As a contrast to theism, atheism is an absence or rejection of the belief in the existence of god(s). Some atheists adopt secular philosophies (i.e. seek to interpret life and morality on principles taken solely from the material world and without relying on religion), but there is no one ideology or set of behaviours to which all atheists adhere.
Nontheism refers to a range of religious and nonreligious attitudes which are characterised by an absence of explicit belief in the existence of god(s). It differs from atheism in that it encompasses apathy or silence on the subject of god(s), and can be used as an umbrella term to summarise atheism, agnosticism, apatheism, skepticism and other belief systems.
Once you have decided whether to incorporate religion(s) into the world of your fantasy WIP, and what the nature of those religions may be, there are a whole slew of other themes and considerations you might wish to explore! Some of my favourite things to think about are as follows:
Value-judgement theism takes into account the nature of a deity or deities. Eutheism is the belief that a god is wholly good or benevolent, as is the norm for monotheistic religions such as Christianity. Dystheism, however, is the belief that a god is not wholly good, and is possibly evil. Trickster gods in polytheistic systems are often considered dystheistic in nature. Finally, maltheism is an ad-hoc term referring to the belief that a god exists, but is wholly malicious. What is the nature of your religion’s god(s)?
☘ Transcendence vs immanence
Transcendence and immanence are two contrasting perspectives on how a deity’s power relates to the physical world. The theory of immanence holds that the divine is fully manifested or present in the material world, and is thus accessible to creatures in various ways. In the theory of transcendence, the divine is wholly independent of the material universe and beyond all physical laws. Note, however, that these two concepts are not mutually exclusive; for example, the Abrahamic religions often cast immanence as a characteristic of an ultimately transcendent god. Which school of thought does your world’s religion support?
🕊 Free will vs determinism
Free will is the ability to choose between different courses of action unimpeded, and without the outcome having been determined by previous events. Determinism is the idea that all events and choices are determined by previously existing causes. This latter term is closely related to predeterminism or predestination, where all events past, present and future have already been decided, known or willed by a god. These two schools of thought form something of a paradox, and questions have been raised as to their compatibility. It is a very interesting idea to explore in the religion and plot of your story!!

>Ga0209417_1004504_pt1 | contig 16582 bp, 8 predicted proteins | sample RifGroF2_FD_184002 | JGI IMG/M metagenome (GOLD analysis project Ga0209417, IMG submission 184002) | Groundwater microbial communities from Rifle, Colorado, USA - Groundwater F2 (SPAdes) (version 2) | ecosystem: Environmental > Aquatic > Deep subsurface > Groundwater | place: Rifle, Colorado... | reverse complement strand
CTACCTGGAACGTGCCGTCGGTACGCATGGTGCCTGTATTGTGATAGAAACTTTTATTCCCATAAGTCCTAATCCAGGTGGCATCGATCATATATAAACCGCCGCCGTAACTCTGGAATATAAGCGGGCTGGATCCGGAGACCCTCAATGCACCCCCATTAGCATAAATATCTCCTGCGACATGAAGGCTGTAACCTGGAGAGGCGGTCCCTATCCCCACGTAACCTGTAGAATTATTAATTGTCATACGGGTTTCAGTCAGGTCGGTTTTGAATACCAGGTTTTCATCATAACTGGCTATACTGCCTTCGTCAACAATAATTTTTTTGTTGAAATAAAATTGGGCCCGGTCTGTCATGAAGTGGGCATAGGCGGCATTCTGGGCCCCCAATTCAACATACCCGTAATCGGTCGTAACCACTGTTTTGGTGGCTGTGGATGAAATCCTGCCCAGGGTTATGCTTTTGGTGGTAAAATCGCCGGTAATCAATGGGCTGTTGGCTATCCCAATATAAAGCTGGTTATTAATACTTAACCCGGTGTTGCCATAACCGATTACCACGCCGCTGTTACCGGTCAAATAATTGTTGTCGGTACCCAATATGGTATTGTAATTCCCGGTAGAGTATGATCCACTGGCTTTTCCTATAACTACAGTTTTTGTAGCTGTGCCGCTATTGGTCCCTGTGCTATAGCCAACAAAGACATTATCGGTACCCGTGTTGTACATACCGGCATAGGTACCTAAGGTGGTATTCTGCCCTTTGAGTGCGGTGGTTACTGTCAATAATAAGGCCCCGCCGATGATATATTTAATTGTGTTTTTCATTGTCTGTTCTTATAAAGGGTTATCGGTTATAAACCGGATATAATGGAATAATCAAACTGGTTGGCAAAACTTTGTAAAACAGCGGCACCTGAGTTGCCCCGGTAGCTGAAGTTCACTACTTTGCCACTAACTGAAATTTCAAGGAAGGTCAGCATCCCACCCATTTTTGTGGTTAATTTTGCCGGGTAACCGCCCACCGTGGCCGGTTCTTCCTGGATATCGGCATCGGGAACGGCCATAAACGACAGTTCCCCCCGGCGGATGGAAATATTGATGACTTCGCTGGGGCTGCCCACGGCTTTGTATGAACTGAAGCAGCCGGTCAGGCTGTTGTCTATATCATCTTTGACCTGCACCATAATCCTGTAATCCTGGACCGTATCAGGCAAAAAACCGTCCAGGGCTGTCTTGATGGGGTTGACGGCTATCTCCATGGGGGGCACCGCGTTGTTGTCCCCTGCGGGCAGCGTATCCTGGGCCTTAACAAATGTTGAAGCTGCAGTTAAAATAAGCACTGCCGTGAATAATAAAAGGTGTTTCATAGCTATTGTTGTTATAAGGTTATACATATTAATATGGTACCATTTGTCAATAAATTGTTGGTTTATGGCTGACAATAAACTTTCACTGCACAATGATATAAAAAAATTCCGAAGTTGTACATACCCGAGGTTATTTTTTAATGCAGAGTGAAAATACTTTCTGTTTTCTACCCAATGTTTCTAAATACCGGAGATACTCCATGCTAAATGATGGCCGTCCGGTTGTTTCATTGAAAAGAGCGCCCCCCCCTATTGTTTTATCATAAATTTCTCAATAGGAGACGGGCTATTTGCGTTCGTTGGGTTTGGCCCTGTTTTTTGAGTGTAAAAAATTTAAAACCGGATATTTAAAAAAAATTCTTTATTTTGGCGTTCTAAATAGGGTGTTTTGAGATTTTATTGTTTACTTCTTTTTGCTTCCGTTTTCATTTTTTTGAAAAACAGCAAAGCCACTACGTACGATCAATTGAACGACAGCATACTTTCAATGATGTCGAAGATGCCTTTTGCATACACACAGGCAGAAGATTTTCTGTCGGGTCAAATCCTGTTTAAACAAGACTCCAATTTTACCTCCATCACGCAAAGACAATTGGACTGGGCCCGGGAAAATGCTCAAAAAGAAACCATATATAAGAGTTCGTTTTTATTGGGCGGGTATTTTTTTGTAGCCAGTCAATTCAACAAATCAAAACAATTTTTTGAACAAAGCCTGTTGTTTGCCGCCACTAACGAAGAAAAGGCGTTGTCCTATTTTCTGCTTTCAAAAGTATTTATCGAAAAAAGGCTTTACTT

⛪ Religious organisation
It is possible to develop a religion for your WIP’s world without it necessarily being an organised religion. For example, in Robert Jordan’s The Wheel of Time, everyone seems to believe in the Creator without there being an explicit organisation that pervades society (unless you count the Whitecloaks, I suppose). However, if you do go down the organised religion route, there are a number of things to consider. How is it structured and governed? Do priests and/or priestesses have unique names and what are their roles? What is a house of worship called? There are so many opportunities to get creative!
🙏 Rituals, celebrations & practices
In my opinion (so feel free to disagree!), the most immediately relevant effect of developing a religion for your fantasy world is what it means for rituals, celebrations and other practices your characters may partake in. How are births, deaths and marriages handled? Are there particular days or occasions that are celebrated, and why? How does meditation and prayer work? What practices are forbidden and which are encouraged? The questions could go on forever!
Strangely enough, religion in the world of my WIP fantasy series Graceborn was the very last thing I developed during my world-building phase. I considered the organised religion to be less important than the “magic system”, the world’s history, and the true nature of the cosmos and its creator. Thus, I fleshed out all of these aspects first, and then put together a belief system which made sense after everything else had been accounted for.
The key features and characteristics of the religion in the world of Graceborn are:
Overview: Organised religion throughout the human nations is known simply as the Faith, which was formalised ~1300 years ago though its origins are far older. Several centuries before the beginning of the story, a civil war in the east led to a schism in the Faith. Most people now follow what is referred to as the First Faith, while residents of Maribor and Tarnow subscribe to the New Faith.
Key concepts: The Faith centres around worship of a creator deity known as the Maker (called Shemok in the Ancient Tongue). She is considered mostly transcendent, and can only direct the world through specific events known as Manifestations. Her influence over people’s destiny is referred to as the Hand of Fate.
Organisation: Houses of worship are called temples, which are home to several priests, priestesses and acolytes. Each temple is run by a High Priest or Priestess, and each nation has a First High Priest or Priestess elected to their position. These form a council known as the Synod, which is the governing body of the Faith.
Religious figures: The Faith honours a number of people known as Exemplars, who have performed exceptional deeds and are considered human Manifestations (i.e. comparative to a saint). Elevated above these are the Heroes, who were specifically chosen by the Maker to save the world from the Shadow (i.e. comparative to a saviour figure).
Rituals: The Faith administers the First Rite upon birth, the Last Rite upon death, and also presides over marriages. Annual celebrations include Midsummer (a.k.a. Zamkhulis), Midwinter (a.k.a. Zamtaris, or the Long Night) and All Heroes Day, which is a day for remembering and honouring the Heroes and Exemplars.